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Adams Planners Approve Marijuana Cultivator Plans

By Jack GuerinoiBerkshires Staff
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ADAMS, Mass. — The Planning Board approved marijuana cultivators LC Square's site plan for Howland Avenue.
 
"It is just an improvement on the site, and there really isn't anything changing much," Chairman David Rhinemiller said Monday.
 
Art Babayan, principal of LC Square, came before the town in 2018 to share his intentions of establishing a marijuana cultivation business at 173 Howland Ave., the former Berkshire Outdoors building.
 
Although COVID-19 delayed some of the initial plans, Babayan went before the board Monday to get the project moving again.
 
Jeff Randall of Hill Engineers said site work is really limited, and their aim is to make improvements to the interior and exterior of the building.
 
"There is limited site work associated with this project. We are moving a few doors," Randall said. "We want to dress it up a little with some plantings and green space."
 
LC Square plans to have between 30 and 35 employees. During a given shift there will be 12 to 15 employees on site. Randall said they plan to install a 25-space parking lot to accommodate this.  
 
He said they plan to use the existing loading dock and the new use should have no adverse effect on utilities.
 
Babayan went over some of the security features. He added that traffic should be minimal with scheduled truck deliveries and pickups likely to take place only a few times a month.
 
He said they plan to sell to mostly Berkshire County retailers. 
 
The building will utilize a mostly closed-air system with only 10 to 15 percent of the air being exhausted. He said possible odor will be mitigated with an advanced filtration system.
 
"There will be very little air going out," Babayan said.
 
Babayan said hours of operation would be from 7 a.m. to 7 p.m. Two-thirds of the employees are anticipated to be full time and he hopes to hire residents.
 
"Everything we do is focused around Adams," he said.
 
He said they will reuse soil and plant waste will be ground down and given to local farmers for compost.
 
In other business, the Planning Board voted to schedule a public hearing to discuss amending the zoning bylaws to allow marijuana cultivation, testing, and manufacturing in the Industrial Park.
 
"You can see with Art's plans it is in line with manufacturing and very technical akin to other uses in the industrial park," Donna Cesan, with Community Development said.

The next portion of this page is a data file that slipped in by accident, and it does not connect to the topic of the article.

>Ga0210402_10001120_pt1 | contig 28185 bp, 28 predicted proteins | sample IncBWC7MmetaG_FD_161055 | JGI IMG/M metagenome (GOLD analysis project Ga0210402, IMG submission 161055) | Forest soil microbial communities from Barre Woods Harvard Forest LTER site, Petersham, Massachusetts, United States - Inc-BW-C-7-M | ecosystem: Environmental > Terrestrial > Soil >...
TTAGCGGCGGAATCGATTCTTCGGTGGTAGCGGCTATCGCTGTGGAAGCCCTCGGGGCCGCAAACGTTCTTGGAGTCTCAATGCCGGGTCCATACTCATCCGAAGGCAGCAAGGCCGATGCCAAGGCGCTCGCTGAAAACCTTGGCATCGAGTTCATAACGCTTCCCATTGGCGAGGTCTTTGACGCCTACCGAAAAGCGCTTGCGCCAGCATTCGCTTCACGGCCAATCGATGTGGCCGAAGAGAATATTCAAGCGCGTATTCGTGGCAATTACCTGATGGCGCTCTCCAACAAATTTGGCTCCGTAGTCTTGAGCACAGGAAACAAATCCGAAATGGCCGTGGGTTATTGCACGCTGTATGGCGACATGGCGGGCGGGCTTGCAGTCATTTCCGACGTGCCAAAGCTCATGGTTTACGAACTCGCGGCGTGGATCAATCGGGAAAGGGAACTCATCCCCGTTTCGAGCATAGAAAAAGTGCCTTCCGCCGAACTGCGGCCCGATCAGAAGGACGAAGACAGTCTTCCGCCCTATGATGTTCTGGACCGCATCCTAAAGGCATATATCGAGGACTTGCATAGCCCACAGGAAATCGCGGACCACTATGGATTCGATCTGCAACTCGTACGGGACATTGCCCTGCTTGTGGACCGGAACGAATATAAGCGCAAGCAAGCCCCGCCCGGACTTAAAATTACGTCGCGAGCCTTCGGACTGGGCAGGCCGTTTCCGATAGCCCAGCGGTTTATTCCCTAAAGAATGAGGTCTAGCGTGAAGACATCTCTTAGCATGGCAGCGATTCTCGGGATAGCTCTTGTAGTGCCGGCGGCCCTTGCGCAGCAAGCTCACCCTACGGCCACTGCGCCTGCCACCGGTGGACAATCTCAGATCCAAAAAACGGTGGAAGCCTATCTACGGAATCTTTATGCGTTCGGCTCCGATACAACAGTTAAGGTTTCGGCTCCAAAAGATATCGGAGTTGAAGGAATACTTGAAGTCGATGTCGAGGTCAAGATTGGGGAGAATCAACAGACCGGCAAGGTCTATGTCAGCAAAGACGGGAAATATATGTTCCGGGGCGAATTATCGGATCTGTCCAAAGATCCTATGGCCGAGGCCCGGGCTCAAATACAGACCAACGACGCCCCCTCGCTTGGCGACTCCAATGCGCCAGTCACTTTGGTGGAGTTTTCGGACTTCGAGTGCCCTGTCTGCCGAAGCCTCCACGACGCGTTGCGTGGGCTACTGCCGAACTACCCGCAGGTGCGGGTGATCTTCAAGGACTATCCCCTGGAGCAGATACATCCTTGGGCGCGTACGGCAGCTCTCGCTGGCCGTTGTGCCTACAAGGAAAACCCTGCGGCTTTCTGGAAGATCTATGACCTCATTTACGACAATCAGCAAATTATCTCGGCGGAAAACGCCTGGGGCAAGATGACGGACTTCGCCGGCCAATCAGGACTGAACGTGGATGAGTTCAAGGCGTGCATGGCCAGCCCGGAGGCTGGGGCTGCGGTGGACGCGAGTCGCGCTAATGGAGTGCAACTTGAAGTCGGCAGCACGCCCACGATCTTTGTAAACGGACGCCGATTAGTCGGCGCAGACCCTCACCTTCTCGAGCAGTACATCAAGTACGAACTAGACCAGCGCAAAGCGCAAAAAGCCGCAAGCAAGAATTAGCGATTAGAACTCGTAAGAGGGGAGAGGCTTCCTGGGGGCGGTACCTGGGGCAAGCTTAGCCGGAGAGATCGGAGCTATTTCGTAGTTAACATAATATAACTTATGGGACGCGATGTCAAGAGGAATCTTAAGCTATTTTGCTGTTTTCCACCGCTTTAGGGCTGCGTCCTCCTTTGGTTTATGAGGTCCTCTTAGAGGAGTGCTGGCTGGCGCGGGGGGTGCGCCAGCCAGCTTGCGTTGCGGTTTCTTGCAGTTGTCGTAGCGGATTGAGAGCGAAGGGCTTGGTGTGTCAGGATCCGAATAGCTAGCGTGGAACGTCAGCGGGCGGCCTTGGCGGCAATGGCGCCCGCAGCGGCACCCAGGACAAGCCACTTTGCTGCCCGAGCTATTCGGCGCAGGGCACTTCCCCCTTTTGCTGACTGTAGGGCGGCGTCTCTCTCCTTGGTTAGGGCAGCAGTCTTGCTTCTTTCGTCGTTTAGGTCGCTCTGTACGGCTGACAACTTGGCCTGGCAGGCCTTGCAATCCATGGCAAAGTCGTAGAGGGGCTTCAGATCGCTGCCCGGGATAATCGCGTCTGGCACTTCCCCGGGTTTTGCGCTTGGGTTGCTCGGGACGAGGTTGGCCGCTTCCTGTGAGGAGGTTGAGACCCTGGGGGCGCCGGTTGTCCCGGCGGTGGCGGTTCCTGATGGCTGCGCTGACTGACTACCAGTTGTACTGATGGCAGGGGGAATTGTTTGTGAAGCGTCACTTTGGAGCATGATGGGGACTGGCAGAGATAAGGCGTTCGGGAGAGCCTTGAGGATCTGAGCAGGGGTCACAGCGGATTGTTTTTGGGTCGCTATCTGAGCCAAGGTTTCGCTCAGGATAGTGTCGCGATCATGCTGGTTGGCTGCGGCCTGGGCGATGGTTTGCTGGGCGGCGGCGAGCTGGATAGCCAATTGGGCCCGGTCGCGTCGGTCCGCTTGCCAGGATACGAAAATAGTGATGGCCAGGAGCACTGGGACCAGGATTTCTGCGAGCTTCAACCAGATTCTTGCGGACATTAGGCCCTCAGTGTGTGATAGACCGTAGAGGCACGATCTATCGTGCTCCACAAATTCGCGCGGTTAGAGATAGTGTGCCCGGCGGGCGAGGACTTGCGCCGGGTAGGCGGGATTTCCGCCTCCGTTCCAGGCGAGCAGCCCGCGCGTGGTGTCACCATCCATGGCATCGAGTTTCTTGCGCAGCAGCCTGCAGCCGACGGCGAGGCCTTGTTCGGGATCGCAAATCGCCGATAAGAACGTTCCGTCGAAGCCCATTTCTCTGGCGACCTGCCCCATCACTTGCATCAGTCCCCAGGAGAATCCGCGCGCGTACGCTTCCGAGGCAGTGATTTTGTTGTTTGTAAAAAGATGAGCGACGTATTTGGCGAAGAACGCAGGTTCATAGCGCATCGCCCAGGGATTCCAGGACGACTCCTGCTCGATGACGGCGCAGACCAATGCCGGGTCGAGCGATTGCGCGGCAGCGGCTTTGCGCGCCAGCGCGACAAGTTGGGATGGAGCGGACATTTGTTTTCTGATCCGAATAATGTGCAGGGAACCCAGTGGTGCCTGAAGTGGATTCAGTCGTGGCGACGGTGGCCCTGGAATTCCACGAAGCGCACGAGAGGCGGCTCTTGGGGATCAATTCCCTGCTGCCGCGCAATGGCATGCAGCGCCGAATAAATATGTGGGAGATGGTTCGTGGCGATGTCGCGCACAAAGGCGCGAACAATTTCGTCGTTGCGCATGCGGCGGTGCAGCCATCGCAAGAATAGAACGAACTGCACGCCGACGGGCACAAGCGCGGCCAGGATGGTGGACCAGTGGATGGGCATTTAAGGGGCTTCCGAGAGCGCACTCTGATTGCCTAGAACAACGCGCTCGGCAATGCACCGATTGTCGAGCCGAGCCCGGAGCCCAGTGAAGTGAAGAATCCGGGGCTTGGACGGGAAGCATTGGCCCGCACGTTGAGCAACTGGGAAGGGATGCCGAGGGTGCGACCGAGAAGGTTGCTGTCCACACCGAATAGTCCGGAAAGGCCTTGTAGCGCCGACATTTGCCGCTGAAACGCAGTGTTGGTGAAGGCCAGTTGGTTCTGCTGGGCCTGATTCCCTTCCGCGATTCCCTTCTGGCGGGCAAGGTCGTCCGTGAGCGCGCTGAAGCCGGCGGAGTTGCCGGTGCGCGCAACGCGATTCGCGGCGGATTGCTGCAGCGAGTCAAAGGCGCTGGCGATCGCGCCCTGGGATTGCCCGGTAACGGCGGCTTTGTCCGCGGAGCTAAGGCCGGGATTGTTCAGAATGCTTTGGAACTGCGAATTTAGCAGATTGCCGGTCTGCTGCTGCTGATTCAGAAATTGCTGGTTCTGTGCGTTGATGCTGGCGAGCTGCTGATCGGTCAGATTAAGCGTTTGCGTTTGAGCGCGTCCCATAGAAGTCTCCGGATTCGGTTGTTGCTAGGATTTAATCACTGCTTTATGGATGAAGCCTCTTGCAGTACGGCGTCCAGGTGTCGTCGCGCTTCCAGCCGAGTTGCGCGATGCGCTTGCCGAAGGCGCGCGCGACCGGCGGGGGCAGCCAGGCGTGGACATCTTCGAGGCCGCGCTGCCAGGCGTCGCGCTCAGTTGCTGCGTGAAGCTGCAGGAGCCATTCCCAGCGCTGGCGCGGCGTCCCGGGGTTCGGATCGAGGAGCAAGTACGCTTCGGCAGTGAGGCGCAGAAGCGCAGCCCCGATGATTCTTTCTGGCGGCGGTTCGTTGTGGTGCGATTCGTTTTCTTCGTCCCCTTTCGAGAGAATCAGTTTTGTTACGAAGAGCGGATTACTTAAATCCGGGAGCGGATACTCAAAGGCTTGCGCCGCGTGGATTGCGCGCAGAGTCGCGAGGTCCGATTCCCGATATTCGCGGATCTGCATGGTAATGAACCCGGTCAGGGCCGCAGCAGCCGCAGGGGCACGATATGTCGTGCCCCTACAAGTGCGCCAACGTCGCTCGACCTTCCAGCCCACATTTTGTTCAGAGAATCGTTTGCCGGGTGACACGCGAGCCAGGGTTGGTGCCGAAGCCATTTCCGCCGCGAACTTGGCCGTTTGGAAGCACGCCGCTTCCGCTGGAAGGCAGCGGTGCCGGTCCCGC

Cesan said when the town first crafted its marijuana bylaws they were extremely cautious in where they would allow marijuana to be grown and sold. Now that marijuana sales and cultivation have become quite normal in the state, the Board of Selectmen voted to ask the Planning Board to make some reconsiderations, specifically in the Industrial Park where the use seems to fit.
 
Most recently, the Zoning Board of Appeals made way for a retail and cultivation business to operate out of the former Burke Construction property at the entrance to the park. 
 
Cesan added that the town receives inquires from marijuana-related businesses about vacancies in the park a few times a year.
 
Some board members had concerns about odor and asked that they have data from surrounding communities to help in their decision-making. 
 
Board members also agreed that retail did not seem to be a good use in the park.
 
After a public hearing, town meeting ultimately will make this approval.

Tags: cannabis,   marijuana,   

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Adams Aiming for Summer Reopening of Public Buildings

By Jack GuerinoiBerkshires Staff
ADAMS, Mass. — The town is hoping to fully reopen by July, depending on public health data.
 
Town Administrator Jay Green told the Select Board on Wednesday that although he does not foresee completely opening until the summer, he thought it was time to start planning.
 
Green said currently the town is in the yellow level of the state's COVID-19 categories and that he would not be comfortable opening until the town is consistently in the green or, even better, gray. The levels run from red for high transmission and positive cases to gray at the lowest level.
 
"As long as we are in the red or yellow, that indicates the presence of COVID-19 at a level that could promote community spread," Green said. "As you can see there are a lot of communities opening up, but we are a little behind. Is it conservative? Yes but I think we are almost there."
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